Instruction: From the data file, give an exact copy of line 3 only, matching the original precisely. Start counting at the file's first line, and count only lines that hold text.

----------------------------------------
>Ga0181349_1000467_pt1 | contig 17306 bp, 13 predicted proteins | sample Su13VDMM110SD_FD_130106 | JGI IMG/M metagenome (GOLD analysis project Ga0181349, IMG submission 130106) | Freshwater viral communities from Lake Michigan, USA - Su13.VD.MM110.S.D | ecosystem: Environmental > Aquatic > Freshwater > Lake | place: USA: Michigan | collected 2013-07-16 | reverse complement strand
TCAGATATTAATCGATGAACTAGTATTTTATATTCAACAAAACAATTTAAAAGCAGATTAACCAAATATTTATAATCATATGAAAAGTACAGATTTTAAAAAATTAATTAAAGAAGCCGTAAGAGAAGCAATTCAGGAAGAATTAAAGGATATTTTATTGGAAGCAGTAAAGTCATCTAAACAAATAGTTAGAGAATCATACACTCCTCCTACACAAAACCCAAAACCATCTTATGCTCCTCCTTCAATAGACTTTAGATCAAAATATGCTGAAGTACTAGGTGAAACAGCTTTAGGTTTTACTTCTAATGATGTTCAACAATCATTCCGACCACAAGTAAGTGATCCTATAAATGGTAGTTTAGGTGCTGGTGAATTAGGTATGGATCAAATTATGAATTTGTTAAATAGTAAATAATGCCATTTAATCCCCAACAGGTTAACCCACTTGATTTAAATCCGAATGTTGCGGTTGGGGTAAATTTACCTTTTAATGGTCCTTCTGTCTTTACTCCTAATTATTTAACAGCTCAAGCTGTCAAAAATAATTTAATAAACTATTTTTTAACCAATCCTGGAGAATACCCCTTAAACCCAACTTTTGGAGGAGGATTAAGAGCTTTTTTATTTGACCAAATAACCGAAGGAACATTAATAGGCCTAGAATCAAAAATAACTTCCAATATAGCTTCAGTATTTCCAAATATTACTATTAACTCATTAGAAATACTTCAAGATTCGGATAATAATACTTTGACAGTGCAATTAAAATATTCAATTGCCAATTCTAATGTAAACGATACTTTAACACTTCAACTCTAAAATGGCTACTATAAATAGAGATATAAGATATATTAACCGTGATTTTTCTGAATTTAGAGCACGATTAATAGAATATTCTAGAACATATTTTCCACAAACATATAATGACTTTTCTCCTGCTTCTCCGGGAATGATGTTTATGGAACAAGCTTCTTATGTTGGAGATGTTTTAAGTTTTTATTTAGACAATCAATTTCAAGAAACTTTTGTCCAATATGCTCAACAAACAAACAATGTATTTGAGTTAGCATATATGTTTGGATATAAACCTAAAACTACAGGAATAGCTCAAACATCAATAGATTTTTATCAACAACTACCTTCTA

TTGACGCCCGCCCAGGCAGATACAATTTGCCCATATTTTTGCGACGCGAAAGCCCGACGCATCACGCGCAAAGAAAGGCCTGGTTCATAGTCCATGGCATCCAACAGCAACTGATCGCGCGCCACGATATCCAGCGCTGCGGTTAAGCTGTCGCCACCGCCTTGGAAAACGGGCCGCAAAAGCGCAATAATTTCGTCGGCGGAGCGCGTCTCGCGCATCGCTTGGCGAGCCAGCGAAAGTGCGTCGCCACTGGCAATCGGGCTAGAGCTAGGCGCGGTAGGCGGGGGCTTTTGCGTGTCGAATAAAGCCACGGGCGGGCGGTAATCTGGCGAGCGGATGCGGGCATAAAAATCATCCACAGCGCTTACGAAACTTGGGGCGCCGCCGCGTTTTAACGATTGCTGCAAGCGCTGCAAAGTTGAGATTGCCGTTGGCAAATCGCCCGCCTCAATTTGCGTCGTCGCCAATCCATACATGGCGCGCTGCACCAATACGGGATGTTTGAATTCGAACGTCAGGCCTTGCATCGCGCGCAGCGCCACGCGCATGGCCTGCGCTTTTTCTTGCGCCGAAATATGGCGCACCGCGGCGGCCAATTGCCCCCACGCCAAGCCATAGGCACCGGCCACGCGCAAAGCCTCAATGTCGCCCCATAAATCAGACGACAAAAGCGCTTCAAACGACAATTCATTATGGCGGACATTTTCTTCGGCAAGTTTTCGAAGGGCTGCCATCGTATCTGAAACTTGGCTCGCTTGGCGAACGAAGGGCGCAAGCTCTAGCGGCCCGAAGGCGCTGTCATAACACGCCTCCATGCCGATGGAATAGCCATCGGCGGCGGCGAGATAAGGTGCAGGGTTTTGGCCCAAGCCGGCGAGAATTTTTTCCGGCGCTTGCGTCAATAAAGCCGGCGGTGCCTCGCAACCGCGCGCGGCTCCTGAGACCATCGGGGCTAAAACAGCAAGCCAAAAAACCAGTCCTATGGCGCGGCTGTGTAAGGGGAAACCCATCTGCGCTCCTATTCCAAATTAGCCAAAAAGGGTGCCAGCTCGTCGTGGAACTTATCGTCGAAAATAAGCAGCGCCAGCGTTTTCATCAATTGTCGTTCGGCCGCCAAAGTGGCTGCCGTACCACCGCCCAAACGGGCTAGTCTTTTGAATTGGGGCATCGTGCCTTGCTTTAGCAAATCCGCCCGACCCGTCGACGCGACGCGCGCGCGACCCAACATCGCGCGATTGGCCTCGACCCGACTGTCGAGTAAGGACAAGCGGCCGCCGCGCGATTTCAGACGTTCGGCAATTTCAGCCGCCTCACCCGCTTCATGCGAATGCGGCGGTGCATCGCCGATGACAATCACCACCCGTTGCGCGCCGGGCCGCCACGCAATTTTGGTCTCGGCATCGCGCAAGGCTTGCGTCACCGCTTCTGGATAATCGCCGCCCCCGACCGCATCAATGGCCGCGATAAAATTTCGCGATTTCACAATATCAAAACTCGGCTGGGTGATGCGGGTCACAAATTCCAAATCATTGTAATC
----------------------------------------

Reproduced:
TTGACGCCCGCCCAGGCAGATACAATTTGCCCATATTTTTGCGACGCGAAAGCCCGACGCATCACGCGCAAAGAAAGGCCTGGTTCATAGTCCATGGCATCCAACAGCAACTGATCGCGCGCCACGATATCCAGCGCTGCGGTTAAGCTGTCGCCACCGCCTTGGAAAACGGGCCGCAAAAGCGCAATAATTTCGTCGGCGGAGCGCGTCTCGCGCATCGCTTGGCGAGCCAGCGAAAGTGCGTCGCCACTGGCAATCGGGCTAGAGCTAGGCGCGGTAGGCGGGGGCTTTTGCGTGTCGAATAAAGCCACGGGCGGGCGGTAATCTGGCGAGCGGATGCGGGCATAAAAATCATCCACAGCGCTTACGAAACTTGGGGCGCCGCCGCGTTTTAACGATTGCTGCAAGCGCTGCAAAGTTGAGATTGCCGTTGGCAAATCGCCCGCCTCAATTTGCGTCGTCGCCAATCCATACATGGCGCGCTGCACCAATACGGGATGTTTGAATTCGAACGTCAGGCCTTGCATCGCGCGCAGCGCCACGCGCATGGCCTGCGCTTTTTCTTGCGCCGAAATATGGCGCACCGCGGCGGCCAATTGCCCCCACGCCAAGCCATAGGCACCGGCCACGCGCAAAGCCTCAATGTCGCCCCATAAATCAGACGACAAAAGCGCTTCAAACGACAATTCATTATGGCGGACATTTTCTTCGGCAAGTTTTCGAAGGGCTGCCATCGTATCTGAAACTTGGCTCGCTTGGCGAACGAAGGGCGCAAGCTCTAGCGGCCCGAAGGCGCTGTCATAACACGCCTCCATGCCGATGGAATAGCCATCGGCGGCGGCGAGATAAGGTGCAGGGTTTTGGCCCAAGCCGGCGAGAATTTTTTCCGGCGCTTGCGTCAATAAAGCCGGCGGTGCCTCGCAACCGCGCGCGGCTCCTGAGACCATCGGGGCTAAAACAGCAAGCCAAAAAACCAGTCCTATGGCGCGGCTGTGTAAGGGGAAACCCATCTGCGCTCCTATTCCAAATTAGCCAAAAAGGGTGCCAGCTCGTCGTGGAACTTATCGTCGAAAATAAGCAGCGCCAGCGTTTTCATCAATTGTCGTTCGGCCGCCAAAGTGGCTGCCGTACCACCGCCCAAACGGGCTAGTCTTTTGAATTGGGGCATCGTGCCTTGCTTTAGCAAATCCGCCCGACCCGTCGACGCGACGCGCGCGCGACCCAACATCGCGCGATTGGCCTCGACCCGACTGTCGAGTAAGGACAAGCGGCCGCCGCGCGATTTCAGACGTTCGGCAATTTCAGCCGCCTCACCCGCTTCATGCGAATGCGGCGGTGCATCGCCGATGACAATCACCACCCGTTGCGCGCCGGGCCGCCACGCAATTTTGGTCTCGGCATCGCGCAAGGCTTGCGTCACCGCTTCTGGATAATCGCCGCCCCCGACCGCATCAATGGCCGCGATAAAATTTCGCGATTTCACAATATCAAAACTCGGCTGGGTGATGCGGGTCACAAATTCCAAATCATTGTAATC